“Not only has the Co-op been an excellent outlet for us to sell our products, they have also provided many forms of marketing and advertising for our farm which has helped with our brand recognition,” commented dairy farmer Sarah Costa of Manning Hill Farm in Winchester.  “I have customers telling me all the time, at both our farm store and the farmers’ market, that they purchase our milk at the Co-op.”

To find a local choice at the Co-op, look for the orange tags the next time you shop.

A Coalition of Food System Builders

The Monadnock Farm and Community Coalition (MFCC) gathers its 48 member organizations quarterly to support programs, identify and build new collaborations and share resources in support of its mission to build a sustainable food system in the region.

MFCC will host two community forums this fall.  At the Conversations Around Local, State and Federal Policy forum on September 30th at Stonewall Farm, MFCC will give updates on policy work supportive of agriculture. During the Feast on This! Film Festival on November 9-15 venues throughout the region will feature movies that highlight a diversity of issues and viewpoints related to food and agriculture. These films will spark conversations around what we value about the farms in our region, and actions we can take to support them.

While New Hampshire Eat Local Month comes to close, learn more about all the initiatives strengthening our local food system at and  And put next year’s celebration in your calendar now and bookmark on your web browser.

From 2014

Farmers’ Market of Keene adds a New Market Day

There are now three opportunities each week to shop at the Farmers’ Market of Keene.  A new Thursday Market time was recently added, from 5 – 7 p.m. at the Colony Mill Marketplace parking lot along Island Street.  The Tuesday & Saturday Market days are still at their usual time and place, 9 a.m. – 1 p.m. at Gilbo Avenue.  In addition to August being NH Eat Local Month, the first week of August is also National Farmers Market Week. To celebrate both events, why not visit a farmers’ market each day of the week from August 3 – 9? Check out Monadnock Table Magazine’s farmers’ markets list to help you meet this challenge.

{Unfortunately, there weren't enough customers to sustain the Thursday night market -- but the Farmers' Market of Keene continues to operate on Tuesdays and Saturday's during the growing season and select Saturdays during the winter.}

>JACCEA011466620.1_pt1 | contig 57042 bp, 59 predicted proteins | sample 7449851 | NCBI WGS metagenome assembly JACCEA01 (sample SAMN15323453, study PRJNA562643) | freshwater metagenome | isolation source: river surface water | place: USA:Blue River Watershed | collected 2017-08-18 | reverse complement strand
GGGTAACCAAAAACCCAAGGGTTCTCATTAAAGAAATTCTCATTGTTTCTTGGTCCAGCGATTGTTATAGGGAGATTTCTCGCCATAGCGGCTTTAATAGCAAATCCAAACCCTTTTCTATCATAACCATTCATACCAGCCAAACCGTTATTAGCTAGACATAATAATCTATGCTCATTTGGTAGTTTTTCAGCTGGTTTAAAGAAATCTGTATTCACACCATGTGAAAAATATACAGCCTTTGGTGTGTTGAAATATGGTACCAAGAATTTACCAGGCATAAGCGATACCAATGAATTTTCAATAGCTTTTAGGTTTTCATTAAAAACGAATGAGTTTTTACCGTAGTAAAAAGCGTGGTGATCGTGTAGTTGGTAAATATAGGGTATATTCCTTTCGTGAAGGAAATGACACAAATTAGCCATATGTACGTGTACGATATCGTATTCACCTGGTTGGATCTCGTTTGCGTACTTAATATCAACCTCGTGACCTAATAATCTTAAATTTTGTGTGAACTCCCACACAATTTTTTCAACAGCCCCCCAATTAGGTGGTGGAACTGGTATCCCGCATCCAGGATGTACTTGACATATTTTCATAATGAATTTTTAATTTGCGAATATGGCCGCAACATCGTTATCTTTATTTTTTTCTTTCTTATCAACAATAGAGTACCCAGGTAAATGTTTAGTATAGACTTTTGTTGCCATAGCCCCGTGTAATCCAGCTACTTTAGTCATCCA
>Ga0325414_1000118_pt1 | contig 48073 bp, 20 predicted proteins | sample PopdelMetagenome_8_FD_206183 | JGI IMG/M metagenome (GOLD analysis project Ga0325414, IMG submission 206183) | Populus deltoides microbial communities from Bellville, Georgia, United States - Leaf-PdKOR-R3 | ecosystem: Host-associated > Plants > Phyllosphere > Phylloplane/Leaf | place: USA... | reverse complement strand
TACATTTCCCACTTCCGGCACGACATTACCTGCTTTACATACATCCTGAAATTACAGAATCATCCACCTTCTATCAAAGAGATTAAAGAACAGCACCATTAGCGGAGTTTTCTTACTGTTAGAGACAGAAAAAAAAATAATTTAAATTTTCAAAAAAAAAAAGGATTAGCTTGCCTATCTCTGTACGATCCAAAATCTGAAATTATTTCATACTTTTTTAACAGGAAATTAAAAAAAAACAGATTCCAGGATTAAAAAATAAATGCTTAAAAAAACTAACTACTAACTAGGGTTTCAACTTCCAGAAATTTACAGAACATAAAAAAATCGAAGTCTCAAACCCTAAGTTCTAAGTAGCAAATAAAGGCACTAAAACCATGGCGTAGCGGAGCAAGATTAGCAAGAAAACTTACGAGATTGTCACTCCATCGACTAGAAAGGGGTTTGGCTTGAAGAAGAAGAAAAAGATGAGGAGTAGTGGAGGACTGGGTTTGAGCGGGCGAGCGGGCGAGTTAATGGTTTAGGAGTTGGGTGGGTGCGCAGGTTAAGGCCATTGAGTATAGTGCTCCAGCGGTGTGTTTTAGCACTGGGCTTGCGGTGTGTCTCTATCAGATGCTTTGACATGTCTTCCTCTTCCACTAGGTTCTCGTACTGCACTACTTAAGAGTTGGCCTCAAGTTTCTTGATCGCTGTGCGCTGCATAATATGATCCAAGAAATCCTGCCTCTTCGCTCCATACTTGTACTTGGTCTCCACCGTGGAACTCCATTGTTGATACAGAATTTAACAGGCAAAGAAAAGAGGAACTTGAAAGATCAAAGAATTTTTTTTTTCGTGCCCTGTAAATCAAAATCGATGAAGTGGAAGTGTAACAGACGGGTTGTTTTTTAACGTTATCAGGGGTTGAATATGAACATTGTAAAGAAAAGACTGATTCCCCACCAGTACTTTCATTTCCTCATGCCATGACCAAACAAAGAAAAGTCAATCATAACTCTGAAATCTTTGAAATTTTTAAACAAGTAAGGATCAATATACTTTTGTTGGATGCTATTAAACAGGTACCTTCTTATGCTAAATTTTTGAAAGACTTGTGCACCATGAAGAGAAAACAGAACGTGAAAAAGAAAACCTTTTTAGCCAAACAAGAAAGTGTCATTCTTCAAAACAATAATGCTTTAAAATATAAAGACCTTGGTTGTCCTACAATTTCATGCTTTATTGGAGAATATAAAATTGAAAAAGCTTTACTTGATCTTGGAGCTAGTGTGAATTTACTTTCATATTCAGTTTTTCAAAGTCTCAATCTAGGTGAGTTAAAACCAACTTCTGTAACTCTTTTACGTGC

Cornucopia Project Plans a Community Garden

The Cornucopia Project plans to grow more local food for the community — with the community — by creating a community garden at the Peterborough Community Center.  The garden will feature a spiraling path inviting visitors to stroll past the edible berry plants, herb garden, flowerbeds, greenhouse and mini-amphitheater.  All the produce raised by Cornucopia staff and volunteers will go right to the Peterborough Food Pantry and Senior Lunch Program, also housed at the Peterborough Community Center — making the distance between garden to plate incredibly short.  Once complete, the Peterborough Recreation Department will offer gardening classes. A fundraising campaign is also underway to renovate the center’s existing kitchen into a full commercial kitchen — which means cooking classes are also in order. Learn more about the Cornucopia Project.

Gleaning Coordinators Help Bring More Local Food to All

Last year, the New Hampshire Farm to School Program launched NH Gleans to support six gleaning coordinators throughout our state.  Gleaning means harvesting the surplus produce from farms and gardens and directing it to local pantries, shelters and soup kitchens.  We’re incredibly fortunate to have two gleaning programs in the Monadnock Region, one hosted by the Community Kitchen of Keene and another with the Hillsborough County Conservation District. Last year, the Community Kitchen gleaned over 16,000 pounds of produce last year.   Learn more about gleaning on August 20, 5:30 pm – 6:30 pm at the Monadnock Food Co-op.  Sarah Harpster from the Community Kitchen of Keene’s Gleaning Program will share information about gleaning and how it fights hunger, supports local farmers and reduces waste.  She’ll also share how you can get more involved in this effort.  Discover more about NH Gleans.

Monadnock Food Co-op Brings More Local Food Choices to Shoppers

Now over a year old, the Monadnock Food Co-op offers the region’s largest selection of local and sustainably grown products together under one roof — making it easier for you to make a choice that supports our local food system. Currently, the Co-op carries products from 177 farmers and local food producers who grow and make their products within 100 miles of the Co-op.  This August, the Co-op will serve up a full plate of events, focusing on local food and farms, to celebrate NH Eat Local Month.  Learn more about the Monadnock Food Co-op.

Monadnock Region Permaculture Group Launched